This painting, titled "Tasmanian
Wolf and Cubs", is the work of famed natural history illustrator Charles
R. Knight. Produced sometime between late 1902 and May of 1903,
it was inspired by a female and her young which went on exhibit at the
National Zoo in Washington, DC in September 1902.
The painting appeared in the 1903 edition of "Animals of the Past",
by Frederic A. Lucas. Lucas served as director of the American Museum
of Natural History, New York City, from 1911 to 1923. He wrote many
papers on the anatomy of birds, on fossil vertebrates, and on museum methods.
In Lucas's book, Knight states of the thylacine's
"By some authorities,
the Tasmanian Wolf is supposed to be a semi-plantigrade animal, which would
seem a correct view if one studies simply the bones and the anatomical
character. I could distinguish very little of this formation in the
living specimen, the legs of which appeared to be almost as straight as
those of a dog. There is no doubt, nevertheless, that at one time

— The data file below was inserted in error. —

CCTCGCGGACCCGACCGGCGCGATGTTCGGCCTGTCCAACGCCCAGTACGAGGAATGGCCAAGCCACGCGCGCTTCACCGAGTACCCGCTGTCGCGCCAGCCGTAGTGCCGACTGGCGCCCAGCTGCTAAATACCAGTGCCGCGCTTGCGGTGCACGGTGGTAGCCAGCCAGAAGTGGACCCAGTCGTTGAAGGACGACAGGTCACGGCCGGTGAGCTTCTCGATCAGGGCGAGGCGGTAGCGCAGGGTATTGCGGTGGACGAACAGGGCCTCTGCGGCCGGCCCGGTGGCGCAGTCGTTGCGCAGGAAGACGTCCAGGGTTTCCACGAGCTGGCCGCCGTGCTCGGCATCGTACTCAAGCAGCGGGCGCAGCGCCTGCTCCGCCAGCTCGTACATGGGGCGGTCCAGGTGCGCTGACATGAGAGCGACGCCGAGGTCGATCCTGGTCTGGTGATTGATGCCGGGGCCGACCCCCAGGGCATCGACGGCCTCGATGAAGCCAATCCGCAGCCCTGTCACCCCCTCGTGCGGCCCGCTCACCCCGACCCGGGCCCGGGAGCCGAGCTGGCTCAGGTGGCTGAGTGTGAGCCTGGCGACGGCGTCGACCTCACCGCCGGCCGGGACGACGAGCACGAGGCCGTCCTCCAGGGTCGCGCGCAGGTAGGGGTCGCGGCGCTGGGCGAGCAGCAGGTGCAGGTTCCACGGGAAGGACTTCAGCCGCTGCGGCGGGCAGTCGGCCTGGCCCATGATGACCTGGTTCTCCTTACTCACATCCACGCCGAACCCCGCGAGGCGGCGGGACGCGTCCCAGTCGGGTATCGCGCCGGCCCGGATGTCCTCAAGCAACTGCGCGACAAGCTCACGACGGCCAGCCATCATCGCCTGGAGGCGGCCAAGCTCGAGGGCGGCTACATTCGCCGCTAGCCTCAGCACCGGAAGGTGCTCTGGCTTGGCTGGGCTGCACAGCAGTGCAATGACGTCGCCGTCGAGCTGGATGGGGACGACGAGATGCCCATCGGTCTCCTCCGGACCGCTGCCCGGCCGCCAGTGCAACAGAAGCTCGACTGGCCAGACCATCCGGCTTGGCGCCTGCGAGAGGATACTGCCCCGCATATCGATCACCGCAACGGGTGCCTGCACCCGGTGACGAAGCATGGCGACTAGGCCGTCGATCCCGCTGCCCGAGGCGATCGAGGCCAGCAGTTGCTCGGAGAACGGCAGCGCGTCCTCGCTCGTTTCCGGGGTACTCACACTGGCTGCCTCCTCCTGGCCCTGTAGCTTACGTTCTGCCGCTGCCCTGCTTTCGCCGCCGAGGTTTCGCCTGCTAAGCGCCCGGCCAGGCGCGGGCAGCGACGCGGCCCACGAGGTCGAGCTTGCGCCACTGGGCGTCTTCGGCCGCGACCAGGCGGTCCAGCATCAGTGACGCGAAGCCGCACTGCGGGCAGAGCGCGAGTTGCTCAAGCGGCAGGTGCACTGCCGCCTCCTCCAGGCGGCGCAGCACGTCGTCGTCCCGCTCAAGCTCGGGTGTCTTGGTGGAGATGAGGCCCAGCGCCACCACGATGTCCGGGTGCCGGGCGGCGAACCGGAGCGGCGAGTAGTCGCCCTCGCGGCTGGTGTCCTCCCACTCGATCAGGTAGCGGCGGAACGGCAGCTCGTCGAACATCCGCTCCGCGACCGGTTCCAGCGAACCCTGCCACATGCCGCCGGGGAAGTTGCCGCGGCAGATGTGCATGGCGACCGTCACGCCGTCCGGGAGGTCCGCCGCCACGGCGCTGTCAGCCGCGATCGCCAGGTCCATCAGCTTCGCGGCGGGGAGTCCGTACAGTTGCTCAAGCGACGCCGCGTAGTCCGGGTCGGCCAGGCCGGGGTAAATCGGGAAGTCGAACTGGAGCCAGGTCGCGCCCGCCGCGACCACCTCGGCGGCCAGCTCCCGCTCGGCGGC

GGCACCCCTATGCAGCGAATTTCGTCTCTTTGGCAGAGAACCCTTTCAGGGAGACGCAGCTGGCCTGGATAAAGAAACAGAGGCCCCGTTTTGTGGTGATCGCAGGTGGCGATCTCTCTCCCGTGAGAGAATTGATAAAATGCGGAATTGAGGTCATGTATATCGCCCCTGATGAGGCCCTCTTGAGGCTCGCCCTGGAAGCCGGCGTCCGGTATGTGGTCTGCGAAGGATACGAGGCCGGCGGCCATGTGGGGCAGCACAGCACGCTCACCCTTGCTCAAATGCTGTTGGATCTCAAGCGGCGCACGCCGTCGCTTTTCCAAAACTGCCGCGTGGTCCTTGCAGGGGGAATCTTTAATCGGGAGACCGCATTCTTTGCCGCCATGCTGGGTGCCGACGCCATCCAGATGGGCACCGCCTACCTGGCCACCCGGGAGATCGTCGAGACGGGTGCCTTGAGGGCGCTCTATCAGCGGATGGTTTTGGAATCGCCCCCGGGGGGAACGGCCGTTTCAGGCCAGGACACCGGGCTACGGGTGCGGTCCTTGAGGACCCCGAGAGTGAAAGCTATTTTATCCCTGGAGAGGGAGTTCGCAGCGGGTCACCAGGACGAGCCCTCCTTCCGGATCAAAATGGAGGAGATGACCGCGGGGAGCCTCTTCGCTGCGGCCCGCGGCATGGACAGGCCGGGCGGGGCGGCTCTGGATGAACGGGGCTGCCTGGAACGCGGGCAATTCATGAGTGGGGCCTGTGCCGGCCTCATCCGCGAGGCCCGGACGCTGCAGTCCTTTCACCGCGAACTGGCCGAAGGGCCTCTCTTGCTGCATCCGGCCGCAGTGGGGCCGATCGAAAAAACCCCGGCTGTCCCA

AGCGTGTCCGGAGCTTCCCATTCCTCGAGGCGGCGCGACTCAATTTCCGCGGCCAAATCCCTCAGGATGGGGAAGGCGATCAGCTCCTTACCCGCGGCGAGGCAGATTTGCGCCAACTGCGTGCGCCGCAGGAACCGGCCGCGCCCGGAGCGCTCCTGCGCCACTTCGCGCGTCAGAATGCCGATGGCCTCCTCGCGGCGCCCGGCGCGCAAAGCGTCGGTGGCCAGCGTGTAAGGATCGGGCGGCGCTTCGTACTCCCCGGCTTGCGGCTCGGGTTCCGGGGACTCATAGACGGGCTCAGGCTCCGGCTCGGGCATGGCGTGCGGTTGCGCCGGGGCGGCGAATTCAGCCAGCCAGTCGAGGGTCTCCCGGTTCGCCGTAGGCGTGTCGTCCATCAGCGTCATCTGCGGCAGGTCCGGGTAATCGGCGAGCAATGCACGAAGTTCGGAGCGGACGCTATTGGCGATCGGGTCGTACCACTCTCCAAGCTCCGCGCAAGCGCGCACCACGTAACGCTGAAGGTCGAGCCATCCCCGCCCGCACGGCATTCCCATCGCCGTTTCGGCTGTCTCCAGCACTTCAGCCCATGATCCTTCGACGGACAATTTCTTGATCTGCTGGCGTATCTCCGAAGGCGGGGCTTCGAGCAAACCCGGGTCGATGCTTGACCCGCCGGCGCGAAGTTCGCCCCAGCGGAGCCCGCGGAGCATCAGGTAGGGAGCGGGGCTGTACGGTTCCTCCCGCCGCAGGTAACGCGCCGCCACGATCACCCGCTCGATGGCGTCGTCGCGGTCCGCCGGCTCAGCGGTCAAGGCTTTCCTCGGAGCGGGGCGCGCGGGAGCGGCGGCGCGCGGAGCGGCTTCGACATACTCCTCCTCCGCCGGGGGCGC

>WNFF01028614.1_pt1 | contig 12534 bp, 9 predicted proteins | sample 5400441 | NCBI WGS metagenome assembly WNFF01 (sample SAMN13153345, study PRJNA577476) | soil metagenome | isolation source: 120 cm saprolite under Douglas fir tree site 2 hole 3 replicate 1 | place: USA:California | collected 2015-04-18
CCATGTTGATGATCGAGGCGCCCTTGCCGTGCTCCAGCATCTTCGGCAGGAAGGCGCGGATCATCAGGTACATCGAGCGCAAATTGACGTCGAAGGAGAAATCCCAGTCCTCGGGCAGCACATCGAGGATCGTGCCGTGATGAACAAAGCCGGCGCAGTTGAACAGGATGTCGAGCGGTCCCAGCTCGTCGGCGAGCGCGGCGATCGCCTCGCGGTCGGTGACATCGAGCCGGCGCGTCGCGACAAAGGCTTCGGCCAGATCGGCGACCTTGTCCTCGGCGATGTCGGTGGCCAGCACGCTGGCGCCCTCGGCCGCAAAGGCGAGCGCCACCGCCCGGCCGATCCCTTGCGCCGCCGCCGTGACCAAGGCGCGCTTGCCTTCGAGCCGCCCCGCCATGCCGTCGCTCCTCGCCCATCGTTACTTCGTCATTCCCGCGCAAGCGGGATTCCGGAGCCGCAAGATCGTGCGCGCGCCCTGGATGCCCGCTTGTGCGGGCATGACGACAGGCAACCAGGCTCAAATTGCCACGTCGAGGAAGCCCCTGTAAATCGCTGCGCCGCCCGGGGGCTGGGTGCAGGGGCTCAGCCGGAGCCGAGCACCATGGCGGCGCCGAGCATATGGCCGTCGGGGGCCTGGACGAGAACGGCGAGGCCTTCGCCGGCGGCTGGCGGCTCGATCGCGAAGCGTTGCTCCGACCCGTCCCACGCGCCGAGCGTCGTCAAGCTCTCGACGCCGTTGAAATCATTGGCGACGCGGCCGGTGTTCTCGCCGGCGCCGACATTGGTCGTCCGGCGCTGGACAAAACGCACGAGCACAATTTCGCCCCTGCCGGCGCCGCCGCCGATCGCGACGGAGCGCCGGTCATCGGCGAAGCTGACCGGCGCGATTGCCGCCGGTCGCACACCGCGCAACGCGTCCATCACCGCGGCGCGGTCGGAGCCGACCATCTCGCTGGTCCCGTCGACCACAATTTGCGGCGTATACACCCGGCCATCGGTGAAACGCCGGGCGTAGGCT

it may have rested on the whole foot from the heel to the toe, just as
a bear does at the present time. The pads of the foot, which in a
dog cover only the bottoms of the toes, are in this instance continued
in the fore foot to the wrist and in the hind foot to the heel, a narrow
strip of naked skin showing in each case".
Below is a slightly
different, monochrome version of Knight's painting (note the differences
in the vegetation, and the female's much straighter tail).
| Along with
the painting of the thylacine mother and cubs shown above, another of Knight's
artworks featuring the thylacine appears in the article "The Tasmanian
Wolf", by Charles R. Knight and Annis Hardcastle Knight, in "The
Century Magazine", Vol. LXVI, No.1, May 1903, pp. 113-115. This
highly ornate illustration (shown at right) compares the physical characteristics
of the Virginia opossum (Didelphis virginiana), Tasmanian wolf (Thylacinus
cynocephalus) and Timber-wolf (Canis lupus), including drawings
of their skulls.
Knight was involved
with the American Museum of Natural History for at least 50 years, and
is best known for his depictions of dinosaurs and other extinct animals.
He was among the first to portray life reconstructions of species such
as Tyrannosaurus rex.
From the 1890s through
the 1950s, Knight shaped the public's perception of dinosaurs - and many
other prehistoric life forms - probably more than anyone else.